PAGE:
Make us your home page
Instagram

Today’s top headlines delivered to you daily.

(View our Privacy Policy)

Man convicted in 1987 Largo murder

LARGO — After 21 years and one mistrial, a jury has convicted Jeffrey M. Lobik in the murder of Susan Heyliger, a bartender who was killed while closing up shop.

"It's huge," said Bill Heyliger, who had been married to Susan for 12 years at the time of her death, and has waited another two decades for this verdict. He said Susan was the mother of five children and her death "just ripped the family apart."

Lobik, 42, was immediately sentenced to life in prison after the jury issued its verdict Friday.

Susan Heyliger had been closing up shop at the Country Club Lounge in Largo in 1987 when someone descended from the drop ceiling, hit her in the head with a trophy, strangled her and slit her throat with a knife. The killer also stole money from a cash register.

Largo police had identified Lobik as a suspect, but he denied the crime and denied ever being in the crawl space above the ceiling. Prosecutor Jim Hellickson, who was involved in the case early on, said it was "really disheartening" to realize at the time there was not enough evidence to proceed.

Largo police, however, never dropped the matter. Detective Jim Coyle picked it up in 2004 as a "cold case," and managed to get Lobik to talk to him as he tape-recorded the conversation. Lobik admitted he had sneaked into the crawl space of the lounge to smoke crack, but continued to deny killing Heyliger.

That's when Coyle knew he had a case. Lobik had just been caught in a lie, because he had previously denied being in the crawl space.

Hellickson, the prosecutor, said that was a key part of the evidence he and fellow prosecutor Glenn Martin used in the case that was presented to the jury last week.

Lobik's attorney, Kandice Friesen, from the public defender's office, told jurors that the case was circumstantial. Not only that, but some circumstantial evidence pointed toward guilt and other evidence pointed toward innocence, and under the law that means a jury should find a defendant innocent, Friesen said.

Bill Heyliger says that for years after the killing, "I was the biggest critic of the Largo Police Department."

He pushed for more aggressive investigation, and wanted prosecutors to at least attempt the case.

But now, he says, he is deeply impressed with the work of prosecutors and Largo police over all these years.

"Frankly, they've astounded me in their persistence on the case," Heyliger said Monday.

Man convicted in 1987 Largo murder 10/20/08 [Last modified: Tuesday, October 21, 2008 7:36pm]
Photo reprints | Article reprints

© 2017 Tampa Bay Times

    

Join the discussion: Click to view comments, add yours

Loading...
  1. Tampa man crashes into parked cars, gate at the Islamic Society of Tampa Mosque

    Crime

    A Tampa man intentionally drove his pick-up truck into two parked vehicles before smashing through the locked gate of the Islamic Society of Tampa Mosque, according to the Hillsborough County Sheriff's Office.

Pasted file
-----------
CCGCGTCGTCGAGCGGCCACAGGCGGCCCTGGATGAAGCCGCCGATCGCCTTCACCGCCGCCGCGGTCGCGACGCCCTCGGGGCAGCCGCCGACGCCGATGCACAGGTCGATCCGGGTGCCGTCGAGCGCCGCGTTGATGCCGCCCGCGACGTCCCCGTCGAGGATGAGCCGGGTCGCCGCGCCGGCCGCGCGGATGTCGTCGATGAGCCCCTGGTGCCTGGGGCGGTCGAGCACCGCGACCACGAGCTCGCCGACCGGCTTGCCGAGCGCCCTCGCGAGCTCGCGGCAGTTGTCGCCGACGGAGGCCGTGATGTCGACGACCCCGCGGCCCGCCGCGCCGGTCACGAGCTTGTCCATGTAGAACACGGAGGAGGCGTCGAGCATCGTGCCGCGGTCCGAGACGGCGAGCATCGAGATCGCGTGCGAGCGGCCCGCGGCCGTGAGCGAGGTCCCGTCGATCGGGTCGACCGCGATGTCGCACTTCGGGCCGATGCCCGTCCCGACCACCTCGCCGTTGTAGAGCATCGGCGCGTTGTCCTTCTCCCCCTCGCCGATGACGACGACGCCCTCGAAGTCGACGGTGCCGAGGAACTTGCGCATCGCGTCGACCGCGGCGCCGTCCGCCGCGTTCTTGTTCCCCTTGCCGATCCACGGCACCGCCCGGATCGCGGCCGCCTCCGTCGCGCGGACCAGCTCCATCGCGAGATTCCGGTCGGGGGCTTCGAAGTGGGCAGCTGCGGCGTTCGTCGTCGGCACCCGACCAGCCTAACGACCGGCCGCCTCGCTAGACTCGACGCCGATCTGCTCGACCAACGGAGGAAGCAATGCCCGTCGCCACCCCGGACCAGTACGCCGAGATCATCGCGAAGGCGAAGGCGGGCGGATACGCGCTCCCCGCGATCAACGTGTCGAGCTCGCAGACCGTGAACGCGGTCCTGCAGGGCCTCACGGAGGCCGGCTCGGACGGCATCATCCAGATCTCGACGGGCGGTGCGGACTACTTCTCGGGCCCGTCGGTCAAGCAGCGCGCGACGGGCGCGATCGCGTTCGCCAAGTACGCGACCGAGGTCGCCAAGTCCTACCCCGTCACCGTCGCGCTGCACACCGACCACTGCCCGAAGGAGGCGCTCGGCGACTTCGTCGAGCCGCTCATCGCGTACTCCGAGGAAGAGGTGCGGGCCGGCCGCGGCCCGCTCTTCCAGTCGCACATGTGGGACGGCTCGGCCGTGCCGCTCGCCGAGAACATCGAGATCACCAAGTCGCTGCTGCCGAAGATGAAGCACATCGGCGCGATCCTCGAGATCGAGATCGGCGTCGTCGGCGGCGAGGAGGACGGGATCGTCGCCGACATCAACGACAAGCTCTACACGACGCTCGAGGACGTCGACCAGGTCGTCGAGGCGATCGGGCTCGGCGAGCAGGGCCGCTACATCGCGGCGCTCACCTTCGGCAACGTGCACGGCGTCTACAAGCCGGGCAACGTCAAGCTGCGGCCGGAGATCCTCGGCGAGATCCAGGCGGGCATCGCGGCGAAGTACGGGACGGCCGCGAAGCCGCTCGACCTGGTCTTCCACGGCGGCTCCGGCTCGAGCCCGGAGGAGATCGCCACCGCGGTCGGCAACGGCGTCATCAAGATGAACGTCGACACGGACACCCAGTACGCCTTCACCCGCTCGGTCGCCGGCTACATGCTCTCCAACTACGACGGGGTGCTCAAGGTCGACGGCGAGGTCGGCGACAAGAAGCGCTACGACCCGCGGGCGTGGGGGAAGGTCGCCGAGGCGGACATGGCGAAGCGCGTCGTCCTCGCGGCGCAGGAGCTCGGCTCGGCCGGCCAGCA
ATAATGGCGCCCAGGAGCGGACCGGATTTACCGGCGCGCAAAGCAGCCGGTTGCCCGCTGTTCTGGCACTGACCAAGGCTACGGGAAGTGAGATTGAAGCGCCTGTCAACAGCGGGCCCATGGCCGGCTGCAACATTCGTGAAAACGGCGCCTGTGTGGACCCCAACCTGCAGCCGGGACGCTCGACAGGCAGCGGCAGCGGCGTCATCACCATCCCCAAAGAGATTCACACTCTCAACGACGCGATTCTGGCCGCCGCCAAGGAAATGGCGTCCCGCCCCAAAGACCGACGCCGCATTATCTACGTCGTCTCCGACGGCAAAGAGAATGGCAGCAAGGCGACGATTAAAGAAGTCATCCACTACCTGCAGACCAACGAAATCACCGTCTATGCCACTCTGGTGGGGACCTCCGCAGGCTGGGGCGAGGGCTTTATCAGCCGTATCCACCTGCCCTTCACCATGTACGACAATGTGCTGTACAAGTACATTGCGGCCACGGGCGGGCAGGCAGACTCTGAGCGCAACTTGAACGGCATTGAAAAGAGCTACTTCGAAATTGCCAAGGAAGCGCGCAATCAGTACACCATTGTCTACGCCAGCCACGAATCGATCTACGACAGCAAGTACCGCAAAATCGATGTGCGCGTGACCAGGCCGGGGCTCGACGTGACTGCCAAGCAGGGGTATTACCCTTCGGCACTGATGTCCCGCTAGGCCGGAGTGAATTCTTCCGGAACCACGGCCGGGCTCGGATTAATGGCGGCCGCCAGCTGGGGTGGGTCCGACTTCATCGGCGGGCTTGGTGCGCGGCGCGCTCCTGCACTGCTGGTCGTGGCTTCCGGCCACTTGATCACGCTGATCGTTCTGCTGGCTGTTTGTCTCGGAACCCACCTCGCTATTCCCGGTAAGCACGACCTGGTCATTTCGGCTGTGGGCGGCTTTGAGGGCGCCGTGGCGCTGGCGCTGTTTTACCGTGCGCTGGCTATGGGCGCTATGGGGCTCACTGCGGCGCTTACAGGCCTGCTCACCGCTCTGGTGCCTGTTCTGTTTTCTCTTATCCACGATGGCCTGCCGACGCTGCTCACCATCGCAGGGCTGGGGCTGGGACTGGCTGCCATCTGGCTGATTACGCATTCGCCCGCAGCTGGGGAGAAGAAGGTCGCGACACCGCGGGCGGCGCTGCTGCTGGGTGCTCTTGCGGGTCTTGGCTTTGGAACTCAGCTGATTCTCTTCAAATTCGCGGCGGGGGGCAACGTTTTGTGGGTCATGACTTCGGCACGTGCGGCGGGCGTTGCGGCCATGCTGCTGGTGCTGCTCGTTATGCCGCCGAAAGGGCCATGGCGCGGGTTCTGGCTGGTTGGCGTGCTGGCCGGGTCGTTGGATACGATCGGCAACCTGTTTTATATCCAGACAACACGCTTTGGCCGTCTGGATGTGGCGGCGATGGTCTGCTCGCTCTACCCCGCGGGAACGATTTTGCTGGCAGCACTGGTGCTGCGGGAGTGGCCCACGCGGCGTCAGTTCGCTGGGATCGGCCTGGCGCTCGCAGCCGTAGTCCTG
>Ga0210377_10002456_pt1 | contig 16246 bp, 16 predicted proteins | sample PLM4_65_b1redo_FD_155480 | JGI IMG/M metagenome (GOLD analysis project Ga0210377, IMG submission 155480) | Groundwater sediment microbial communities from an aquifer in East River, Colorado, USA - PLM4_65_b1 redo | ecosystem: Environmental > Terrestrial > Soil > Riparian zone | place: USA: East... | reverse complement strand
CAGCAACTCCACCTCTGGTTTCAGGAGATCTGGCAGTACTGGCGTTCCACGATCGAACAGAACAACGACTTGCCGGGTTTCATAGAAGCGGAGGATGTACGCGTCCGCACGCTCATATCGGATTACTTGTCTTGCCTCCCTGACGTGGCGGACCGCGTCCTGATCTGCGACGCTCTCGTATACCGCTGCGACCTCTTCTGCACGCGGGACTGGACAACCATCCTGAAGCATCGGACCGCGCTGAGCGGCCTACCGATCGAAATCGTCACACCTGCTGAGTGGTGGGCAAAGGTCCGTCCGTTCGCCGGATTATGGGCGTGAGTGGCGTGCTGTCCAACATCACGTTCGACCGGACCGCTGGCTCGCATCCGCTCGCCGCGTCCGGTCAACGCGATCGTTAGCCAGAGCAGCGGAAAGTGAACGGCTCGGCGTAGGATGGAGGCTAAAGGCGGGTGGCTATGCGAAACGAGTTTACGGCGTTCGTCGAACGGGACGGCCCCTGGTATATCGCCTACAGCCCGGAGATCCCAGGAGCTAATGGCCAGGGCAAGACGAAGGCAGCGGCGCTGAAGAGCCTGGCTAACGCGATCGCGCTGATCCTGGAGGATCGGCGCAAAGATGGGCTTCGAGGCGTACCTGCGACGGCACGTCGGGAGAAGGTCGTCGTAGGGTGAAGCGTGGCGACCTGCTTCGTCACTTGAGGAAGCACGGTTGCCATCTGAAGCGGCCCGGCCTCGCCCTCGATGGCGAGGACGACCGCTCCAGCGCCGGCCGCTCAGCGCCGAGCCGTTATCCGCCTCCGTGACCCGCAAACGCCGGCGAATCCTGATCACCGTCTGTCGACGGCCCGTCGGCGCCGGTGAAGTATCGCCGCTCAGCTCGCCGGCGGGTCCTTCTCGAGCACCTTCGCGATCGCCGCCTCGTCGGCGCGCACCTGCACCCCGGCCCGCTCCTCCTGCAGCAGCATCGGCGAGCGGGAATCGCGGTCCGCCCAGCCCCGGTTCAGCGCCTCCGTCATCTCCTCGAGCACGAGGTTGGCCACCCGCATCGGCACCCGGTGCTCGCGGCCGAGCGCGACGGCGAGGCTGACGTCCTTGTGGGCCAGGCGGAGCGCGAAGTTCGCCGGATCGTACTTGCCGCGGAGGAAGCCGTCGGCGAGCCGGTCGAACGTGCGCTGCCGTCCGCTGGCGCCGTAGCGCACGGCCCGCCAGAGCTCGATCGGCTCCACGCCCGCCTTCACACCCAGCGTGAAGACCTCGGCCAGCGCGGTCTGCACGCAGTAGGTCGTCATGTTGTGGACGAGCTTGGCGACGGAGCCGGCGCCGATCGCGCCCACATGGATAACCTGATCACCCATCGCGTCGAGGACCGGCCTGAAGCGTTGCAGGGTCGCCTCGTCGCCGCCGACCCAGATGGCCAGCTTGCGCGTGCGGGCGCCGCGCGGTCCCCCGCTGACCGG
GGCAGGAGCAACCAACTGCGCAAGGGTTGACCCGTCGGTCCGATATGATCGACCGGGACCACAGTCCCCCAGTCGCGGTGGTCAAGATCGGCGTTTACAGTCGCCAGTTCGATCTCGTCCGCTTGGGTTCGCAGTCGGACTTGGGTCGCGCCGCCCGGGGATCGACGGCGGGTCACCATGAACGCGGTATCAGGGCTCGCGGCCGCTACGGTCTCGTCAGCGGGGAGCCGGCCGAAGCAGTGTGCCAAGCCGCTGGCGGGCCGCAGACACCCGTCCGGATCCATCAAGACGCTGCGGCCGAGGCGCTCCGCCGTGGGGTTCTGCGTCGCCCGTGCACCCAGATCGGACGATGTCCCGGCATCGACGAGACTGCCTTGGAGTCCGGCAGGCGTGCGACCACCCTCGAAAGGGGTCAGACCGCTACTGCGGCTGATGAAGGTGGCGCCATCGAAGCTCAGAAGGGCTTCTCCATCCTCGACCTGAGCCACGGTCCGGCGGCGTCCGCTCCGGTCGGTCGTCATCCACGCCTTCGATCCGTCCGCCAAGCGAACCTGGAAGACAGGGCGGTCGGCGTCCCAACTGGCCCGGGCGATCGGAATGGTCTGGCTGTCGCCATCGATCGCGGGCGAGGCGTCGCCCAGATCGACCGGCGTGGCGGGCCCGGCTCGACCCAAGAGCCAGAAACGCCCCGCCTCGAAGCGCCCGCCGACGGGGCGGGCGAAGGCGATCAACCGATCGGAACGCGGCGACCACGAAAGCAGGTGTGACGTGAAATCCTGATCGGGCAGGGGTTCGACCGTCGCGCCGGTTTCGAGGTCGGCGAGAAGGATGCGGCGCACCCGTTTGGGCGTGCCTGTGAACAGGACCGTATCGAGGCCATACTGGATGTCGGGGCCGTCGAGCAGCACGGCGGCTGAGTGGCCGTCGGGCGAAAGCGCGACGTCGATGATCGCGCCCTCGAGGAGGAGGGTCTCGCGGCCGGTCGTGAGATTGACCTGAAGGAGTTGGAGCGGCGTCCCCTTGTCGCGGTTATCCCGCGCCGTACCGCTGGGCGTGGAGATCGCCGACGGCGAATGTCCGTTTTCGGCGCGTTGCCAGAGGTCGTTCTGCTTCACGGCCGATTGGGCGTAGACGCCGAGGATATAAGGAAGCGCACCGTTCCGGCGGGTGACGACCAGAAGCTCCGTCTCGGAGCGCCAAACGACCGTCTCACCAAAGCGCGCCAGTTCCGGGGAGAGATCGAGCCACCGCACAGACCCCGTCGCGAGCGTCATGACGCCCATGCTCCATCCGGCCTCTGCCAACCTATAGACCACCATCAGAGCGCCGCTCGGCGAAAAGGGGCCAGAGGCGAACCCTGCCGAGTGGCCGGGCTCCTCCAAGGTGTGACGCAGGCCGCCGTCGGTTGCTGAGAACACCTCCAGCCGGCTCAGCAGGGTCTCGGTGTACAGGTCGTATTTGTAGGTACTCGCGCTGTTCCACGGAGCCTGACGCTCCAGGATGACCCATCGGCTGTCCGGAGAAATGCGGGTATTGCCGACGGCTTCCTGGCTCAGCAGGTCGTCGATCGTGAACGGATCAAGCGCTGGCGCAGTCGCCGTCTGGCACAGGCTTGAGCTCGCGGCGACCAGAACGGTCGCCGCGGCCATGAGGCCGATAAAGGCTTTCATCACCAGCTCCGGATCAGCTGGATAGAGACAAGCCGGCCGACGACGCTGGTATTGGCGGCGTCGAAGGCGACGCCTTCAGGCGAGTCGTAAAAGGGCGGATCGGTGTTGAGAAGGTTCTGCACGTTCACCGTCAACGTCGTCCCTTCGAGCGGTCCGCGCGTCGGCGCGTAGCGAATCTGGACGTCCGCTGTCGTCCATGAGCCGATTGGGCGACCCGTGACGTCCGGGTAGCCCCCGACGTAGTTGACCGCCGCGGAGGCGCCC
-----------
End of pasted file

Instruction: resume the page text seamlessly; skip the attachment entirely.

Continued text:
Shaun H. Urwiler, 42, was arrested July 16 for intentionally driving his pick-up truck into two parked vehicles before smashing through the locked gate of the Islamic Society of Tampa Mosque, according to the Hillsborough County Sheriff's Office. [Hillsborough County Sheriff's Office]
  2. USF hoops to play at Indiana in November

    Blogs

    The USF men's basketball team is set to get an early test from a Big Ten powerhouse in non-conference play next season.

  3. Last steel beam marks construction milestone for Tom and Mary James' museum

    Growth

    ST. PETERSBURG — Tom and Mary James on Wednesday signed their names to the last steel beam framing the 105-ton stone mesa that will be built at the entrance of the museum that bears their name: the James Museum of Western and Wildlife Art.

    The topping-out ceremony of the James Museum of Western & Wildlife Art was held Wednesday morning in downtown St. Petersburg. Mary James (from left), husband Tom and Mayor Rick Kriseman signed the final beam before it was put into place. When finished, the $55 million museum at 100 Central Ave. will hold up to 500 pieces of the couple's 3,000-piece art collection. [Courtesy of James Museum of Western & Wildlife Art]
  4. Florida's school grades improve as educators get the hang of a new system

    Testing

    Following a trend, Florida's school grades showed strong gains in the third year after the state changed its grading formula and the standardized tests that students take every year.

    After finding out earlier Wednesday that her school went from a low C to an A,  Bear Creek Elementary principal Willette Houston celebrates with her students in the YMCA After School program at the school in St. Petersburg. Houston is giving a high five to rising fifth grader Jonaven Viera. Rising 4th grader Jonathan Cafaro is in foreground with his back to camera. [CHERIE DIEZ   |   Times]
  5. Tampa Bay woman, 11-year-old boy had sex up to 20 times the year their baby was born, detectives say.

    Crime

    TAMPA — A woman sexually battered an 11-year-old Brandon boy, got pregnant and raised the baby for three years before a tip led to her arrest, Hillsborough County sheriff's officials said.

    Marissa Mowry, now 25,  had sex as many as 20 times in 2014 with a boy who was 11 when he impregnated her, Hillsborough County detectives allege. [Photo courtesy of Hillsborough County Sheriff’s Office]